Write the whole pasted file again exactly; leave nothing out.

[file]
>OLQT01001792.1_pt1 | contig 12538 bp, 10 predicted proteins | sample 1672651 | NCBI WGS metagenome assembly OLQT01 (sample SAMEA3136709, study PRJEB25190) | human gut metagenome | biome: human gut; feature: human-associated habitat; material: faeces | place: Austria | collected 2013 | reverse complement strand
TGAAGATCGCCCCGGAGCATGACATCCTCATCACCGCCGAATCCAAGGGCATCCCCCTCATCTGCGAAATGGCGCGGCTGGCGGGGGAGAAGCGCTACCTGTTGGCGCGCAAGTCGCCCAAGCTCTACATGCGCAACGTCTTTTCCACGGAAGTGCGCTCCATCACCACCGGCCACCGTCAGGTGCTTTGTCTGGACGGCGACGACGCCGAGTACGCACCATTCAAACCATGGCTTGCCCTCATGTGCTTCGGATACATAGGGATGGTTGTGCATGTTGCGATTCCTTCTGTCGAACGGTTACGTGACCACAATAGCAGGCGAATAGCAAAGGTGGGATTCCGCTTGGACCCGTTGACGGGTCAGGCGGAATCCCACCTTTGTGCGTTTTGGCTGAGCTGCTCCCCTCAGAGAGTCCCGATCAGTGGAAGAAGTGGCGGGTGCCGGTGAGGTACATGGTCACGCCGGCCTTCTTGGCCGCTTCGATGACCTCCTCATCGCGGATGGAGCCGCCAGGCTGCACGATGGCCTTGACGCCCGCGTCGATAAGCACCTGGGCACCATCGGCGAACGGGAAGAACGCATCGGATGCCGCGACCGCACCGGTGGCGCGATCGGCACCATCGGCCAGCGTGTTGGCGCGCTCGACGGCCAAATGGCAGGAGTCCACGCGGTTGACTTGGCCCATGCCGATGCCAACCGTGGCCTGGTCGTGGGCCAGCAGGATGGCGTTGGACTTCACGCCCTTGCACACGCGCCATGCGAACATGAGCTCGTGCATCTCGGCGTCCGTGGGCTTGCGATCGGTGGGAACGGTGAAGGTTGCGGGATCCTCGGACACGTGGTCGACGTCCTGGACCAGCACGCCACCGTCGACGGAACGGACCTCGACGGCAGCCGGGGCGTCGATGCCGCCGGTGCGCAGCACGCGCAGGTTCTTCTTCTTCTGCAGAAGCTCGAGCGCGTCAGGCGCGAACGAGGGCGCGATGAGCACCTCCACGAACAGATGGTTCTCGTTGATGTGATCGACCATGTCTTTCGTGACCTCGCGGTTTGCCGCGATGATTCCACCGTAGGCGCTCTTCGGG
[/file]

>OLQT01001792.1_pt1 | contig 12538 bp, 10 predicted proteins | sample 1672651 | NCBI WGS metagenome assembly OLQT01 (sample SAMEA3136709, study PRJEB25190) | human gut metagenome | biome: human gut; feature: human-associated habitat; material: faeces | place: Austria | collected 2013 | reverse complement strand
TGAAGATCGCCCCGGAGCATGACATCCTCATCACCGCCGAATCCAAGGGCATCCCCCTCATCTGCGAAATGGCGCGGCTGGCGGGGGAGAAGCGCTACCTGTTGGCGCGCAAGTCGCCCAAGCTCTACATGCGCAACGTCTTTTCCACGGAAGTGCGCTCCATCACCACCGGCCACCGTCAGGTGCTTTGTCTGGACGGCGACGACGCCGAGTACGCACCATTCAAACCATGGCTTGCCCTCATGTGCTTCGGATACATAGGGATGGTTGTGCATGTTGCGATTCCTTCTGTCGAACGGTTACGTGACCACAATAGCAGGCGAATAGCAAAGGTGGGATTCCGCTTGGACCCGTTGACGGGTCAGGCGGAATCCCACCTTTGTGCGTTTTGGCTGAGCTGCTCCCCTCAGAGAGTCCCGATCAGTGGAAGAAGTGGCGGGTGCCGGTGAGGTACATGGTCACGCCGGCCTTCTTGGCCGCTTCGATGACCTCCTCATCGCGGATGGAGCCGCCAGGCTGCACGATGGCCTTGACGCCCGCGTCGATAAGCACCTGGGCACCATCGGCGAACGGGAAGAACGCATCGGATGCCGCGACCGCACCGGTGGCGCGATCGGCACCATCGGCCAGCGTGTTGGCGCGCTCGACGGCCAAATGGCAGGAGTCCACGCGGTTGACTTGGCCCATGCCGATGCCAACCGTGGCCTGGTCGTGGGCCAGCAGGATGGCGTTGGACTTCACGCCCTTGCACACGCGCCATGCGAACATGAGCTCGTGCATCTCGGCGTCCGTGGGCTTGCGATCGGTGGGAACGGTGAAGGTTGCGGGATCCTCGGACACGTGGTCGACGTCCTGGACCAGCACGCCACCGTCGACGGAACGGACCTCGACGGCAGCCGGGGCGTCGATGCCGCCGGTGCGCAGCACGCGCAGGTTCTTCTTCTTCTGCAGAAGCTCGAGCGCGTCAGGCGCGAACGAGGGCGCGATGAGCACCTCCACGAACAGATGGTTCTCGTTGATGTGATCGACCATGTCTTTCGTGACCTCGCGGTTTGCCGCGATGATTCCACCGTAGGCGCTCTTCGGG